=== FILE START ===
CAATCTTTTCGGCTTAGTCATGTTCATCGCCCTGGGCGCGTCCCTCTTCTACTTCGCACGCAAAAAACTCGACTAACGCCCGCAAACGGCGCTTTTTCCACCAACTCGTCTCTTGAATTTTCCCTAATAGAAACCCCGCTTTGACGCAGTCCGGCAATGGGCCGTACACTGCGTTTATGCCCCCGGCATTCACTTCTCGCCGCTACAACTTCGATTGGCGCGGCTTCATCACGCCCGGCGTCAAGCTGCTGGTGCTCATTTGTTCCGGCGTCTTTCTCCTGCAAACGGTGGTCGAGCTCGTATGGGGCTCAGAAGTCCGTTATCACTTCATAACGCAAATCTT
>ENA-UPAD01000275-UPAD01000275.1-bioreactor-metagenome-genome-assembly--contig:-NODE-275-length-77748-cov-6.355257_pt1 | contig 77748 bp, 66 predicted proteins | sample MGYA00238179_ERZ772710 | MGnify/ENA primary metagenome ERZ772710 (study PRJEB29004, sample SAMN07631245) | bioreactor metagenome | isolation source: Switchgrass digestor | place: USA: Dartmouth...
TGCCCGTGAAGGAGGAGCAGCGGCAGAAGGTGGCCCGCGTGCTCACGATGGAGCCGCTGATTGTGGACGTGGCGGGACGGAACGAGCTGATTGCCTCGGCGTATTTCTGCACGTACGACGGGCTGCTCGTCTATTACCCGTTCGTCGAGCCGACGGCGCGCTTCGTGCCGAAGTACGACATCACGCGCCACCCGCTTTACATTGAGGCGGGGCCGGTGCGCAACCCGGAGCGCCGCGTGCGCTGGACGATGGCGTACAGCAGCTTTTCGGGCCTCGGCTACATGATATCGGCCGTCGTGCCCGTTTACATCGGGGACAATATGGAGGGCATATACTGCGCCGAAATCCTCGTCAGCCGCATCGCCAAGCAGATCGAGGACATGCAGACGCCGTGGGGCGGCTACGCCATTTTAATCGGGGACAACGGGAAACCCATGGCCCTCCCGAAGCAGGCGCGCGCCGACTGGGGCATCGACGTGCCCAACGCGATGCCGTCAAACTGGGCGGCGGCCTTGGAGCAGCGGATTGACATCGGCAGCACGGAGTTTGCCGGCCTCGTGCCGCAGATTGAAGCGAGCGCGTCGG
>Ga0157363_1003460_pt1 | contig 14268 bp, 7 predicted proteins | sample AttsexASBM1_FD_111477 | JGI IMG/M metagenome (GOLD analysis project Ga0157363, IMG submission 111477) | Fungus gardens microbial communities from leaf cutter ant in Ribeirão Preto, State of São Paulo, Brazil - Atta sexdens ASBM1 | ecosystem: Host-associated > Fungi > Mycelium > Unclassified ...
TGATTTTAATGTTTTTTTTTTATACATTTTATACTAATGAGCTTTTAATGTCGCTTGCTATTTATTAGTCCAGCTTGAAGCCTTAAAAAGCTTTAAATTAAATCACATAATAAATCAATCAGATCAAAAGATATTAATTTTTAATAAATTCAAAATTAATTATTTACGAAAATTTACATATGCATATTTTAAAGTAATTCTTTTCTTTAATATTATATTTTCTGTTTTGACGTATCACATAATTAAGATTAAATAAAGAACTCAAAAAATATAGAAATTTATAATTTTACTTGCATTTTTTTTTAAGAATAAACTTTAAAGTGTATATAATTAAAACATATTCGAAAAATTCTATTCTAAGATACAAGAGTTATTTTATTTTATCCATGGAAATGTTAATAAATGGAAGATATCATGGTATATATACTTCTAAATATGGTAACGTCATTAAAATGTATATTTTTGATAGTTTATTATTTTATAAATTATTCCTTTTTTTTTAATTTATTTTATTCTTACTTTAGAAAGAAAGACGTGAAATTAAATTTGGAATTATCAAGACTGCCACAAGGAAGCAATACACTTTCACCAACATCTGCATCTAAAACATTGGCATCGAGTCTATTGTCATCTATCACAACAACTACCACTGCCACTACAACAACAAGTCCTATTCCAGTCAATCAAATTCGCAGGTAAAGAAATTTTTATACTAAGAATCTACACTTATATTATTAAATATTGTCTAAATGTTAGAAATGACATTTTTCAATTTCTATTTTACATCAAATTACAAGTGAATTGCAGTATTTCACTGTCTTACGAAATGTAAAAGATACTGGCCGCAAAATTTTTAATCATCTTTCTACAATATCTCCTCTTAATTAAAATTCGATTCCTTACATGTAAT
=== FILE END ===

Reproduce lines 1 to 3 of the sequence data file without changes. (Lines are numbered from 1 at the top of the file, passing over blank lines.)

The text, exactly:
CAATCTTTTCGGCTTAGTCATGTTCATCGCCCTGGGCGCGTCCCTCTTCTACTTCGCACGCAAAAAACTCGACTAACGCCCGCAAACGGCGCTTTTTCCACCAACTCGTCTCTTGAATTTTCCCTAATAGAAACCCCGCTTTGACGCAGTCCGGCAATGGGCCGTACACTGCGTTTATGCCCCCGGCATTCACTTCTCGCCGCTACAACTTCGATTGGCGCGGCTTCATCACGCCCGGCGTCAAGCTGCTGGTGCTCATTTGTTCCGGCGTCTTTCTCCTGCAAACGGTGGTCGAGCTCGTATGGGGCTCAGAAGTCCGTTATCACTTCATAACGCAAATCTT
>ENA-UPAD01000275-UPAD01000275.1-bioreactor-metagenome-genome-assembly--contig:-NODE-275-length-77748-cov-6.355257_pt1 | contig 77748 bp, 66 predicted proteins | sample MGYA00238179_ERZ772710 | MGnify/ENA primary metagenome ERZ772710 (study PRJEB29004, sample SAMN07631245) | bioreactor metagenome | isolation source: Switchgrass digestor | place: USA: Dartmouth...
TGCCCGTGAAGGAGGAGCAGCGGCAGAAGGTGGCCCGCGTGCTCACGATGGAGCCGCTGATTGTGGACGTGGCGGGACGGAACGAGCTGATTGCCTCGGCGTATTTCTGCACGTACGACGGGCTGCTCGTCTATTACCCGTTCGTCGAGCCGACGGCGCGCTTCGTGCCGAAGTACGACATCACGCGCCACCCGCTTTACATTGAGGCGGGGCCGGTGCGCAACCCGGAGCGCCGCGTGCGCTGGACGATGGCGTACAGCAGCTTTTCGGGCCTCGGCTACATGATATCGGCCGTCGTGCCCGTTTACATCGGGGACAATATGGAGGGCATATACTGCGCCGAAATCCTCGTCAGCCGCATCGCCAAGCAGATCGAGGACATGCAGACGCCGTGGGGCGGCTACGCCATTTTAATCGGGGACAACGGGAAACCCATGGCCCTCCCGAAGCAGGCGCGCGCCGACTGGGGCATCGACGTGCCCAACGCGATGCCGTCAAACTGGGCGGCGGCCTTGGAGCAGCGGATTGACATCGGCAGCACGGAGTTTGCCGGCCTCGTGCCGCAGATTGAAGCGAGCGCGTCGG